What Plant Technicians Could Learn from Sherlock Holmes

Known for his ability to draw conclusions from small clues, the famous fictional detective of the 19th century may very well be a useful model for plant technicians of the 21st.  Let’s see what we can learn from this iconic character, shall we?

Holmes was famous for his use of abductive reasoning. That is, he would start with an observation and from that develop a theory that would account for that observation. In other words, he made observation-based inferences. The first step, then, in implementing a Sherlock Holmes approach to plant care is to spot the clues. To do that, you need sharp eyes. You need to notice everything. Problems don’t always jump out at you – sometimes you have to actually look for them.

I like the analogy of the Canadian bush pilot searching for lost hikers. Flying over the miles of forest, the pilot develops the knack of looking past the treetops to the ground beneath for clues to the whereabouts of the missing people. In the same way, we don’t look at just a green plant’s outer shape and form. We take in the undersides of the leaves. We see the leaf axils. Our eyes run down the stems. We notice the soil surface, the container, the floor, and walls around the plant.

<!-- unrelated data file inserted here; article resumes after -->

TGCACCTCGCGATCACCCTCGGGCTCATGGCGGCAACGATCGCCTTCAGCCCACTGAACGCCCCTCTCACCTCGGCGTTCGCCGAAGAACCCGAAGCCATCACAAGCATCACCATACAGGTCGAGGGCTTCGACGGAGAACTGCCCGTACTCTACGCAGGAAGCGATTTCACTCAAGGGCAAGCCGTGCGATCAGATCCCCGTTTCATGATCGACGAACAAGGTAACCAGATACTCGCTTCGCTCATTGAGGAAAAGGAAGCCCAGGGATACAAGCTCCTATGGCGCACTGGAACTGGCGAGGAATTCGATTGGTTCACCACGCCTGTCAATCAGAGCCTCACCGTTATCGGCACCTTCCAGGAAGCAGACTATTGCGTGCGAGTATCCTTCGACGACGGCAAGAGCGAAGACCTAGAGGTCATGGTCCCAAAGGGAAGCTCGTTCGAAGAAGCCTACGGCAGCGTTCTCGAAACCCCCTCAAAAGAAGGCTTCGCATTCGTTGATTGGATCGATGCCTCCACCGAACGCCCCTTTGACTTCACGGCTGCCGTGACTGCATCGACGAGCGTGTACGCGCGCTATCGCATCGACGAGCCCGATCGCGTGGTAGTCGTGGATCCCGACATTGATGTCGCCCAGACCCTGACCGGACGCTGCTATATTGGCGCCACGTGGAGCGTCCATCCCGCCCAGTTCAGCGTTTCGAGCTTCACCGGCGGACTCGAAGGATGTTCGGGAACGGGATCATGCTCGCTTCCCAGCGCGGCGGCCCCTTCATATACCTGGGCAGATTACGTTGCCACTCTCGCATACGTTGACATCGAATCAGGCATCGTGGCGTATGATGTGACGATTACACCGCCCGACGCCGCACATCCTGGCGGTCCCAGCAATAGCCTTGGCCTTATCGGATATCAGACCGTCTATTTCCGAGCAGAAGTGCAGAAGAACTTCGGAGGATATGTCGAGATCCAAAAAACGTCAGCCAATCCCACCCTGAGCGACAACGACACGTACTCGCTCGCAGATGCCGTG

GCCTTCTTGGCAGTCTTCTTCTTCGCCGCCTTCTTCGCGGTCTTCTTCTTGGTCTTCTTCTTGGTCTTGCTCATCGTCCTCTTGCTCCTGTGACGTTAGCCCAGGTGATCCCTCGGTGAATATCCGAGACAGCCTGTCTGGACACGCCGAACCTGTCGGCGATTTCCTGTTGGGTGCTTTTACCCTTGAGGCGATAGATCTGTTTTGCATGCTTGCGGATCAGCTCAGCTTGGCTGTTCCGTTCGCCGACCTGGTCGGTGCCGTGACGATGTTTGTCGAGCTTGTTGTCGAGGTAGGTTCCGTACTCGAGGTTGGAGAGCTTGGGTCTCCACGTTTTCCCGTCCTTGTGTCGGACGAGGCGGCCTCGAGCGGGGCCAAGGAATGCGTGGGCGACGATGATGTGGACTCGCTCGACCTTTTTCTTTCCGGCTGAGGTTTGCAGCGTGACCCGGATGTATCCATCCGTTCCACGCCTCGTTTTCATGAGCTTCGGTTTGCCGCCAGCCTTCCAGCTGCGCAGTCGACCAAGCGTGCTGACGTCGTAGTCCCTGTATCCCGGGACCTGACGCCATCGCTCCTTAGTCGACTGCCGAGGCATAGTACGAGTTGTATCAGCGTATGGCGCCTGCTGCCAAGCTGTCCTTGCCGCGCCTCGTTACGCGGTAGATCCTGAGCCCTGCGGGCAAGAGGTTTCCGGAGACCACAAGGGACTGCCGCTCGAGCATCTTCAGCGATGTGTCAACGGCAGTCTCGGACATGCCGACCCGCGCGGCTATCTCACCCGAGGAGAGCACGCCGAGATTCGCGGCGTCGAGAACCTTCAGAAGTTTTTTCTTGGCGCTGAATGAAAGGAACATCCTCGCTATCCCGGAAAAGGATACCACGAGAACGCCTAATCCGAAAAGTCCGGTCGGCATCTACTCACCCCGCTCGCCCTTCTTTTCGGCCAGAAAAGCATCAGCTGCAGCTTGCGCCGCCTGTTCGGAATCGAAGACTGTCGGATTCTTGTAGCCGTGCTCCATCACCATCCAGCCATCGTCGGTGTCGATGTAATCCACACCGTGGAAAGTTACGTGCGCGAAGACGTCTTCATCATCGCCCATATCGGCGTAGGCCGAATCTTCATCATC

What are we looking for? Little white spots, always, but just as important are the subtle discolorations and deformations of the leaves. The shading, shape, and location of discolorations are important clues, just as are curling, drooping, and an asymmetrical shape.

Using your sense of touch can uncover important clues as well. Sometimes a little stickiness on the container is the first sign that of one of the Sternorrhyncha gang might be present. And don’t forget your sense of smell. Ever smell mealybugs on a plant?

Now that we’ve discussed how to start your investigation, let’s talk about what the famous detective does upon spotting a clue. He investigates it! Sherlock Holmes didn’t draw his conclusions out of thin air. He was one of the first people to use what is now called forensic science, along with environmental analysis and causal speculation.

After discovering stickiness on a plant container, the next thing we need to do is to look for the scales sticking to the bottoms of those ficus stems. When we see too many brown leaf tips, we should begin examining the soil moisture near the bottom of the soil mass. When we observe that a plant is failing, and we know we’ve been fertilizing it properly, we need to explore the possibility of an elevated saline level in the soil or other possibilities such as an environmental change which is affecting the light levels.

We, then, can use Sherlock Holmes’ method of observation and deduction to notice clues before they become problems, investigate the situation, and institute corrective actions.